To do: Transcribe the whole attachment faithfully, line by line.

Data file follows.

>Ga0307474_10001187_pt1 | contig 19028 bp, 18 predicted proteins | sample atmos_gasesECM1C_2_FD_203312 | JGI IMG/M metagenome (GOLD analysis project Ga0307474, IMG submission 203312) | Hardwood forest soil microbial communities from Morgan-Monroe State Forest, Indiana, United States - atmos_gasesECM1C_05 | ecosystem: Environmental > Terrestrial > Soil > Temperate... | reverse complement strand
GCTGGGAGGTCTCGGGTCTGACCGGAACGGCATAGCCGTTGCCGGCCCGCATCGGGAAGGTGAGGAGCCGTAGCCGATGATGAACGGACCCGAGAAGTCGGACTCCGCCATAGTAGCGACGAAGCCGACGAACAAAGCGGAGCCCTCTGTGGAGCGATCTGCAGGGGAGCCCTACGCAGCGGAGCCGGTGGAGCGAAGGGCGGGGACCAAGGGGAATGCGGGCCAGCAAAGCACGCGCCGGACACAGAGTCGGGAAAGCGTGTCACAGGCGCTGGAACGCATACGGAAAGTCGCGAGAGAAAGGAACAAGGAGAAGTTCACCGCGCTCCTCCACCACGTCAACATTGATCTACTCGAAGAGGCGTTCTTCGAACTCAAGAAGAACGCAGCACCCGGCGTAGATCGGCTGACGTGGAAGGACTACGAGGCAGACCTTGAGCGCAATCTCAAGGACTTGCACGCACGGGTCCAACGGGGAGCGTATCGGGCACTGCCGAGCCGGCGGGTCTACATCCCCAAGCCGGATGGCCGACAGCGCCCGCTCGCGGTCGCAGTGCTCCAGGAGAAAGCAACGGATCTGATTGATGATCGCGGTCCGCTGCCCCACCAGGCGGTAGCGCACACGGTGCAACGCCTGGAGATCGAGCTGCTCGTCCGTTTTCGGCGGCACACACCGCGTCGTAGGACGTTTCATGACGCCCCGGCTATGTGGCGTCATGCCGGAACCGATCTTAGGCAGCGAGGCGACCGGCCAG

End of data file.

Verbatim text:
>Ga0307474_10001187_pt1 | contig 19028 bp, 18 predicted proteins | sample atmos_gasesECM1C_2_FD_203312 | JGI IMG/M metagenome (GOLD analysis project Ga0307474, IMG submission 203312) | Hardwood forest soil microbial communities from Morgan-Monroe State Forest, Indiana, United States - atmos_gasesECM1C_05 | ecosystem: Environmental > Terrestrial > Soil > Temperate... | reverse complement strand
GCTGGGAGGTCTCGGGTCTGACCGGAACGGCATAGCCGTTGCCGGCCCGCATCGGGAAGGTGAGGAGCCGTAGCCGATGATGAACGGACCCGAGAAGTCGGACTCCGCCATAGTAGCGACGAAGCCGACGAACAAAGCGGAGCCCTCTGTGGAGCGATCTGCAGGGGAGCCCTACGCAGCGGAGCCGGTGGAGCGAAGGGCGGGGACCAAGGGGAATGCGGGCCAGCAAAGCACGCGCCGGACACAGAGTCGGGAAAGCGTGTCACAGGCGCTGGAACGCATACGGAAAGTCGCGAGAGAAAGGAACAAGGAGAAGTTCACCGCGCTCCTCCACCACGTCAACATTGATCTACTCGAAGAGGCGTTCTTCGAACTCAAGAAGAACGCAGCACCCGGCGTAGATCGGCTGACGTGGAAGGACTACGAGGCAGACCTTGAGCGCAATCTCAAGGACTTGCACGCACGGGTCCAACGGGGAGCGTATCGGGCACTGCCGAGCCGGCGGGTCTACATCCCCAAGCCGGATGGCCGACAGCGCCCGCTCGCGGTCGCAGTGCTCCAGGAGAAAGCAACGGATCTGATTGATGATCGCGGTCCGCTGCCCCACCAGGCGGTAGCGCACACGGTGCAACGCCTGGAGATCGAGCTGCTCGTCCGTTTTCGGCGGCACACACCGCGTCGTAGGACGTTTCATGACGCCCCGGCTATGTGGCGTCATGCCGGAACCGATCTTAGGCAGCGAGGCGACCGGCCAG